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Matthew Henry

Matthew Henry's Complete Commentary - Romans 10:1-11

The scope of the apostle in this part of the chapter is to show the vast difference between the righteousness of the law and the righteousness of faith, and the great pre-eminence of the righteousness of faith above that of the law; that he might induce and persuade the Jews to believe in Christ, aggravate the folly and sin of those that refused, and justify God in the rejection of such refusers. I. Paul here professes his good affection to the Jews, with the reason of it (Rom. 10:1, 2), where... read more

William Barclay

William Barclay's Daily Study Bible - Romans 10:1-13

10:1-13 Brothers, the desire of my heart for the Jews and my prayer to God for them is that they may be saved. I do say this for them--that they do have a zeal for God, but it is not a zeal which is based on a real knowledge. For they do not realize that a man can only achieve the status of righteousness by God's gift, and they seek to establish their own status, and so they have not submitted themselves to that power of God which alone can make them righteous in his sight. For Christ is the... read more

John Gill

John Gills Exposition of the Bible Commentary - Romans 10:9

That if thou shalt confess with thy mouth the Lord Jesus ,.... That is, if a man shall make a good, sincere, and hearty confession to God, before the church and people of God, and before the world, that Christ is his Lord and Saviour, whom he desires to serve, and to be saved by; and this as arising from a comfortable experience of the grace of God in his soul, and from a true faith in Christ in his heart, wherefore it follows, and shall believe in thine heart, that God hath raised him... read more

Adam Clarke

Adam Clarke's Commentary on the Bible - Romans 10:9

That if thou shalt confess, etc. - Acknowledge the Lord Jesus Christ as the only Savior. Believe in thy heart that he who died for thy offenses has been raised for thy justification; and depend solely on him for that justification, and thou shalt be saved. read more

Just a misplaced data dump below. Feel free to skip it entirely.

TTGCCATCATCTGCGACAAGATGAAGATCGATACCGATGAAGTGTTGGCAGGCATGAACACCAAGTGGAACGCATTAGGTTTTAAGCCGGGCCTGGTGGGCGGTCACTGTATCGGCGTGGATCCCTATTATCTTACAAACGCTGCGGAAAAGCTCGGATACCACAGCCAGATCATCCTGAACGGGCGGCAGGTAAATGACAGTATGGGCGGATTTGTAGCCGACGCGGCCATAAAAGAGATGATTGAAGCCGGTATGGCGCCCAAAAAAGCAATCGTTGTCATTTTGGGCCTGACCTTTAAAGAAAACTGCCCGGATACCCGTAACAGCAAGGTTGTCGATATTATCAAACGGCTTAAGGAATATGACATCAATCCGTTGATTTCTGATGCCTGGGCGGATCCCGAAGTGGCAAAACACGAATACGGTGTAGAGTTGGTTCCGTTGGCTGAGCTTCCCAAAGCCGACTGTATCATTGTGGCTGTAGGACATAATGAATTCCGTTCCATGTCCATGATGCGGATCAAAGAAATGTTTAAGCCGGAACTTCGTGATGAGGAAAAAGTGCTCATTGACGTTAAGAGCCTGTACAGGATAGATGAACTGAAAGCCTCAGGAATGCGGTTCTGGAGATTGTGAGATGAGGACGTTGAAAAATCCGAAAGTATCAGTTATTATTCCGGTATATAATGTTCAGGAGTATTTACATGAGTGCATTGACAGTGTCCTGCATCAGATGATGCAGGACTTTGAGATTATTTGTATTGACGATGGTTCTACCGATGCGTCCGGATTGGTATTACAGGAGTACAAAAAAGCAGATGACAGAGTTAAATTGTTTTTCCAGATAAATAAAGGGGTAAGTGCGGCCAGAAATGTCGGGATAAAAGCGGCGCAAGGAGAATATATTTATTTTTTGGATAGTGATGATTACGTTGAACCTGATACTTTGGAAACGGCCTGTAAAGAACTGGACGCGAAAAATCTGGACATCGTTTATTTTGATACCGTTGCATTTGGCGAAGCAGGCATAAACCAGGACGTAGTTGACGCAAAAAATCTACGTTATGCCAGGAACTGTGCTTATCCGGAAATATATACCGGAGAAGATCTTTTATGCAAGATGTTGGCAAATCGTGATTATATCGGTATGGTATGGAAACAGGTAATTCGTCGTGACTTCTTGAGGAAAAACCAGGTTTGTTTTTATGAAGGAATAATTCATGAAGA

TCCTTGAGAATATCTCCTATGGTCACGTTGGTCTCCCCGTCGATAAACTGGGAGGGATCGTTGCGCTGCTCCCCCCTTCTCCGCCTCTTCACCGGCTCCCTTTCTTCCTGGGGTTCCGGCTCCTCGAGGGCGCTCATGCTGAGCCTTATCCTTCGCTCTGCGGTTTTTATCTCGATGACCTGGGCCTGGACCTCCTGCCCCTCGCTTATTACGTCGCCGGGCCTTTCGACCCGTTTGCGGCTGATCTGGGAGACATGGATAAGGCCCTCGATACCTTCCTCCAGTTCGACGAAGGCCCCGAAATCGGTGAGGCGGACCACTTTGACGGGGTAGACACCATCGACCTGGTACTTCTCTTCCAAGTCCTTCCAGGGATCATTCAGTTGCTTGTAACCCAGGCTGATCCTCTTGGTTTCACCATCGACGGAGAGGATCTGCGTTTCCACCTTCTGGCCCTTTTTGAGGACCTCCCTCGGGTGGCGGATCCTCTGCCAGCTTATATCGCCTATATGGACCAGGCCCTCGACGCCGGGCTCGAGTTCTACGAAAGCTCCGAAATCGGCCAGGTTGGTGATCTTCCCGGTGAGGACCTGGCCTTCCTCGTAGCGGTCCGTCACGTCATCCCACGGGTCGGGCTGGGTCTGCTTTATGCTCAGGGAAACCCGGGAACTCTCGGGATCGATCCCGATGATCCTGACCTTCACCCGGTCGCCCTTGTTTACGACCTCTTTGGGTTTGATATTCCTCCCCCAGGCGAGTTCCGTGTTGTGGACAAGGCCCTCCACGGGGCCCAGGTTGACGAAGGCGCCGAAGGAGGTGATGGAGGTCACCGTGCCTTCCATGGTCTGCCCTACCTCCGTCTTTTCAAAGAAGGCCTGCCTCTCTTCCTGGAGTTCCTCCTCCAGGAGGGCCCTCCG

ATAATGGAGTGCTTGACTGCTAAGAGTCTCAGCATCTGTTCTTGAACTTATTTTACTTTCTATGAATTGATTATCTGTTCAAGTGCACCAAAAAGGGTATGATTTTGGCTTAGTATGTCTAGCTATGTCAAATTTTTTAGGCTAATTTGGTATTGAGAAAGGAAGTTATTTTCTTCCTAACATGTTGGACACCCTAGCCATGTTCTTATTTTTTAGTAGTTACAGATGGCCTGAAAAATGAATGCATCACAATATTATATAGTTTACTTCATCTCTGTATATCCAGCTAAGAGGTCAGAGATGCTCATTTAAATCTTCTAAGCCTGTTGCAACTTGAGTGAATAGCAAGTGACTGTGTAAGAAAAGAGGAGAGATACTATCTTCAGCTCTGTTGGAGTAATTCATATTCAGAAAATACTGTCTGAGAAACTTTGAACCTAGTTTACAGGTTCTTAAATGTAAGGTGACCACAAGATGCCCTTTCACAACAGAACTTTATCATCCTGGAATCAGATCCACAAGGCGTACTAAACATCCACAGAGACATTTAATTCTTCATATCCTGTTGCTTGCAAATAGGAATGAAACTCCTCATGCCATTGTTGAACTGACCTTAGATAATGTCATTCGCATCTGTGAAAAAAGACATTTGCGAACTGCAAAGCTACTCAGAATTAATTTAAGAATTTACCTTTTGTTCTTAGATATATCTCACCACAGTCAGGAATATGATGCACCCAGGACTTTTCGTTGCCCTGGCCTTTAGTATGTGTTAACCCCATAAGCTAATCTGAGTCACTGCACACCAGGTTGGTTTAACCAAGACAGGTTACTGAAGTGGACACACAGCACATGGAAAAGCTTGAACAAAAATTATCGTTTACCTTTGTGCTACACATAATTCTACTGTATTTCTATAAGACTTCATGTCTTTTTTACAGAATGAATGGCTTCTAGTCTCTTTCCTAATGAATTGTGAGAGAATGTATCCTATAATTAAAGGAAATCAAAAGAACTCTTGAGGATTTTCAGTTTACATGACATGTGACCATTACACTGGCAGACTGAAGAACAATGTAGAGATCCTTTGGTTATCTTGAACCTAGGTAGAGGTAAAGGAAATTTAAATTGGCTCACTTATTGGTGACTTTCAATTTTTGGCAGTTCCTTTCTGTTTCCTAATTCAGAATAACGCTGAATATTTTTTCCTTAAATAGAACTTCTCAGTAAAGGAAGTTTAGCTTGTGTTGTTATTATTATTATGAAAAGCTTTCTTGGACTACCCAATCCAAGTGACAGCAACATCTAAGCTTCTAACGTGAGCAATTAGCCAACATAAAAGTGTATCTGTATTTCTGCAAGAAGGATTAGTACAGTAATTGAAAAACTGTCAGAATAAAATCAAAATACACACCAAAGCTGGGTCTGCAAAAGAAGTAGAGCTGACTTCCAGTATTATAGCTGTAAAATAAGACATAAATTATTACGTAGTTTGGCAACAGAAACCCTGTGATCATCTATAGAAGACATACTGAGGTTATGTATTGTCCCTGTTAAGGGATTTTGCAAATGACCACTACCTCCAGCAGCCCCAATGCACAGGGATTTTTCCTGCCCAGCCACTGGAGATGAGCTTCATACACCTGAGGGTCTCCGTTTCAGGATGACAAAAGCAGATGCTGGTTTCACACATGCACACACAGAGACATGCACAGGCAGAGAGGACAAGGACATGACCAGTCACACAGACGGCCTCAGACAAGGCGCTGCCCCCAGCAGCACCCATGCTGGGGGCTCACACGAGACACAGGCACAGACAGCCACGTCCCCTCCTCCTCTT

John Calvin

John Calvin's Commentary on the Bible - Romans 10:9

Verse 9 9.That if thou wilt confess, etc. Here is also an allusion, rather than a proper and strict quotation: for it is very probable that Moses used the word mouth, by taking a part for the whole, instead of the wordface, or sight. But it was not unsuitable for the Apostle to allude to the word mouth, in this manner: — “Since the Lord sets his word before our face, no doubt he calls upon us to confess it.” For wherever the word of the Lord is, it ought to bring forth fruit; and the fruit is... read more

Spence, H. D. M., etc.

The Pulpit Commentary - Romans 10:1-11

The freeness of salvation. The apostle's heart yearns for his people. For he recognizes their sincerity in much of their grievous mistaking of the ways of God. They had zeal for God, though the zeal was unreasonable and irreligious. Unreasonable; for how can man make himself just before God, guilty and sinful as he is? and why should the Jew think that, if this were possible, only one small portion of the race should be suffered to work out its righteousness? Irreligious; for instead of... read more

Spence, H. D. M., etc.

The Pulpit Commentary - Romans 10:1-11

Confession of a risen Saviour. In the previous chapter we saw a Christian patriot lamenting that so many of his fellow-countrymen, through rejecting God's mercy manifested in Christ Jesus, were becoming mere vessels of wrath fitted for destruction. At the same time, he sees in Divine sovereignty, its incidence and its justice, the real clue to the philosophy of history and the progress of the world. In the present chapter he discusses the rejection of Israel and its reasons, and the nature... read more

Spence, H. D. M., etc.

The Pulpit Commentary - Romans 10:5-10

Gracious terms of salvation. The blessings of the gospel were designed for, and were offered to, Jews and Gentiles alike, with the most perfect impartiality. The descendants of Abraham, the disciples of Moses, did indeed enjoy an advantage; but, instead of profiting by it, they turned it against themselves. The apostle here teaches that if any of his kinsmen and countrymen come short of Christian privilege, the fault is their own, and cannot be laid to the Divine Author. St. Paul so... read more

Spence, H. D. M., etc.

The Pulpit Commentary - Romans 10:5-13

The simplicity of the gospel. The apostle here contrasts the simplicity of God's plan of salvation with the efforts which men have made to work out a righteousness for themselves. Salvation is gained— I. NOT BY OUR OWN GOOD WORKS . "Moses describeth the righteousness which is of the Law, That the man who doeth those things shall live by them" ( Romans 10:5 ). If this were the condition of salvation, how hopeless would our condition be! None of us could say that we had... read more

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